“If someone is gay and he searches for the Lord and has good will, who am I to judge?”
Pope Francis seemed to reveal a new tone, if not a new doctrine, on the Catholic Church’s stance on homosexuality. The Pope delivered his statement in an impromptu news conference aboard his papal jet on July 29, 2013 while returning to the Vatican from Brazil after completing his first international trip as Pope where he spoke to millions celebrating “World Youth Day.”
Young people at Eastside Catholic High School, a private school in a suburb of Seattle, Washington have taken this Pope’s words as infallible, but, unfortunately, the administration under the archdiocese of their school must not have received the memo.
Eastside students protested in large numbers by staging a walk-out of classes to support their respected and much-loved vice principal, Mark Zmuda, whom the school terminated, according to Zmuda, because last summer he married another man. Though the Church has a record of terminating school administrators and faculty throughout the country on the “charge” of being gay, lesbian, bisexual, or transgender, students at Eastside are demanding the archdiocese follow the lead of their Pope by relinquishing judgment and reinstating their esteemed vice principal.
Students have circulated an online petition, which has already gathered tens of thousands of signatures. The petition reads in part:
“The student body is outraged that an incredible administrator, coach, and human being was fired solely because of his love and marriage for another human being. We are uniting in order to change the Catholic Church’s opposition of gay marriage.”
Students at other Catholic schools have been holding solidarity rallies and protests, and some Eastside alumni have threatened to withhold future donations to the school.
In an interview with one of the students, Zmuda said: “I asked [the administration] if [my marriage] was a breach of contract. They said ‘no.’ I said, ‘did it have to do with my job performance or evaluations’ and they also said ‘no.’” Zmuda went on to say that the administration expressed to him that his firing was the result of his violation of Catholic teaching.
According to local Seattle TV station King 5 news, the school president, Sister Mary Tracy, said: “I suggested to dissolve the marriage to save his job. I was trying to hang onto him.”
Though they were taught and some may have even come to personally accept Church teachings and tenets related to same-sex sexuality and romantic relationships, students, nonetheless, are acting on a higher, wider, deeper, and broader moral plane, a universal moral code built on a foundation of fairness and justice, compassion and care. They, therefore, have much to teach Catholics and others everywhere, and even the Pope himself.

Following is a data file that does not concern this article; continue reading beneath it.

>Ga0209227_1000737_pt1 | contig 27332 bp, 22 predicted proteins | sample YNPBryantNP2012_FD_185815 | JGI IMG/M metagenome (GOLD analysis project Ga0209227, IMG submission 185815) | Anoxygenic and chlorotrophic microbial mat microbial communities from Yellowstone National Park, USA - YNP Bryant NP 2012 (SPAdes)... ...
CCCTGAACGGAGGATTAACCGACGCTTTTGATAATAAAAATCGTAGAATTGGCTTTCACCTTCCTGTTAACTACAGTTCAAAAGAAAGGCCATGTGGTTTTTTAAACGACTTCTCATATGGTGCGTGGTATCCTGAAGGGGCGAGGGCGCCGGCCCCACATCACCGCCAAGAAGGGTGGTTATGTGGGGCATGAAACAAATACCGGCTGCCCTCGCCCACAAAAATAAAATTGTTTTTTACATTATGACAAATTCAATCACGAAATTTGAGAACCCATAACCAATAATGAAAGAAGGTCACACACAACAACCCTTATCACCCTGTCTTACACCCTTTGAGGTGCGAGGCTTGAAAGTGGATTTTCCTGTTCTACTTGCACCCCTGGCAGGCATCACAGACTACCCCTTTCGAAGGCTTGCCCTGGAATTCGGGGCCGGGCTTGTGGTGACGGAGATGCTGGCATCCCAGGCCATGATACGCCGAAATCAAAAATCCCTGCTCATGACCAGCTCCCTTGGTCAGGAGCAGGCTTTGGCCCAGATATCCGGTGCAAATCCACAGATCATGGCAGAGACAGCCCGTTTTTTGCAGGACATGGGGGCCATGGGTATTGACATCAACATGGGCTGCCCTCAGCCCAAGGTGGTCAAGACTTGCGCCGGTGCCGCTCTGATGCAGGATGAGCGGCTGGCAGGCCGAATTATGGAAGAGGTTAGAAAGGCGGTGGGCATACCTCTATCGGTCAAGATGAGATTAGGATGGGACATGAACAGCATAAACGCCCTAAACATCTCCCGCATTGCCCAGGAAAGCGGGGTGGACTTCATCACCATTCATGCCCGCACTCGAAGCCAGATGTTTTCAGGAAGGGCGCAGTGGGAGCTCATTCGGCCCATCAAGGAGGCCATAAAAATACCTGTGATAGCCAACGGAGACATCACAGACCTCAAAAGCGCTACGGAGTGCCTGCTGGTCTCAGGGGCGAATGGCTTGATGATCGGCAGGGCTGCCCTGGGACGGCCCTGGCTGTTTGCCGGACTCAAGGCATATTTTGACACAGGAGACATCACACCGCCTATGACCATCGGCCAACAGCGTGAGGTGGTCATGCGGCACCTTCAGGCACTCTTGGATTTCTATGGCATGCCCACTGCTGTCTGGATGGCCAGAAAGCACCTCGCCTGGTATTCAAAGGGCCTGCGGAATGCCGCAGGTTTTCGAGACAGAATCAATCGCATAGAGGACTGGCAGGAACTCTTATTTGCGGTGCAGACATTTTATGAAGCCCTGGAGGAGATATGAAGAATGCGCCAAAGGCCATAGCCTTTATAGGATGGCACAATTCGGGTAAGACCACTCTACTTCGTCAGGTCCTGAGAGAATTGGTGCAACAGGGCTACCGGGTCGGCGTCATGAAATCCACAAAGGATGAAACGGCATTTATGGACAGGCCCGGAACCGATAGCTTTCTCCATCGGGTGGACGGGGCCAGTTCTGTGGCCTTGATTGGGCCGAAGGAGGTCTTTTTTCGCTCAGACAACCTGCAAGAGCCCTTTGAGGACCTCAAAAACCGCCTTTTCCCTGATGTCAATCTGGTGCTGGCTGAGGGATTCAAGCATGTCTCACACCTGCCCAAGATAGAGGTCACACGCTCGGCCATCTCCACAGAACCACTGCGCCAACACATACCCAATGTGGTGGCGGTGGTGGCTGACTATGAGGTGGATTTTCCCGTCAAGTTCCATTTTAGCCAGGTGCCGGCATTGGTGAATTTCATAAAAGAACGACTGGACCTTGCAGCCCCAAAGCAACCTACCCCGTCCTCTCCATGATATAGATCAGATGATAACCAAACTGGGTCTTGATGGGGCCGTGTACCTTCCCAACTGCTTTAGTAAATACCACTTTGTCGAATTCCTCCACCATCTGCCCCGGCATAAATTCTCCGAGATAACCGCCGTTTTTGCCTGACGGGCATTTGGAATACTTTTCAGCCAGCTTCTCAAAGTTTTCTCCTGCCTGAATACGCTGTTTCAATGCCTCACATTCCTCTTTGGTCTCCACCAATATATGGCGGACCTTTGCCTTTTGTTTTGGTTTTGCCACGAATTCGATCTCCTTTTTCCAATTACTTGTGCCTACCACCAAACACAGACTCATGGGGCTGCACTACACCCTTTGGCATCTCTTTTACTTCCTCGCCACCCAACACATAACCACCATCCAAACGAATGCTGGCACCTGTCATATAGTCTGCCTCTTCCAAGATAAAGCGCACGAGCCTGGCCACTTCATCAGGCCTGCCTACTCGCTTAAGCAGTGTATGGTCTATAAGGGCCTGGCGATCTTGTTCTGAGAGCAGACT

These inspired and emboldened young people have called into question the obvious paradox imposed by the Church, where it proclaims the sanctity of marriage and so-called “family values” and opposes divorce, while simultaneously pushing for the dissolution of two men’s vows, thereby showing its absolute contempt for their family.
To be sure, no one, neither the new Pope nor anyone within the upper hierarchy of the Church has proposed actually changing long-standing policy – from the Catholic catechism that terms homosexuality as “intrinsically disordered,” to its official stands opposing marriage equality, and for that matter, opposition to women’s reproductive freedoms, ordination of women priests, and priestly marriage – even though more and more Catholics stand in opposition to the Church’s proclamations on these issues.
In a recent survey released by Quinnipiac University on October 4 last year, 68 percent of adult Catholics polled said they agreed with the pontiff’s recent statements that the Church has focused too much on issues of homosexuality, abortion, and contraception.
In addition, directly following Francis’s installation last March, a Pew Research poll found that 76 percent of U.S. Catholics want the Church to sanction birth control, 54 percent support marriage for same-sex couples, 64 percent want priests to be able to marry, and 59 percent would like to see women priests.
I don’t have any illusions that the current Catholic leadership, and even the new pontiff, will either want or be able to fully resurrect itself and bring the Church into the modern era, though any movement out of the Middle Ages where it stands entrenched is better than nothing.
With the vision, talent, and energy of its youth, maybe they will continue to shine as a bright gleaming star of hope and change in the night sky. Only then will the Catholic Church have a chance of saving itself from itself.
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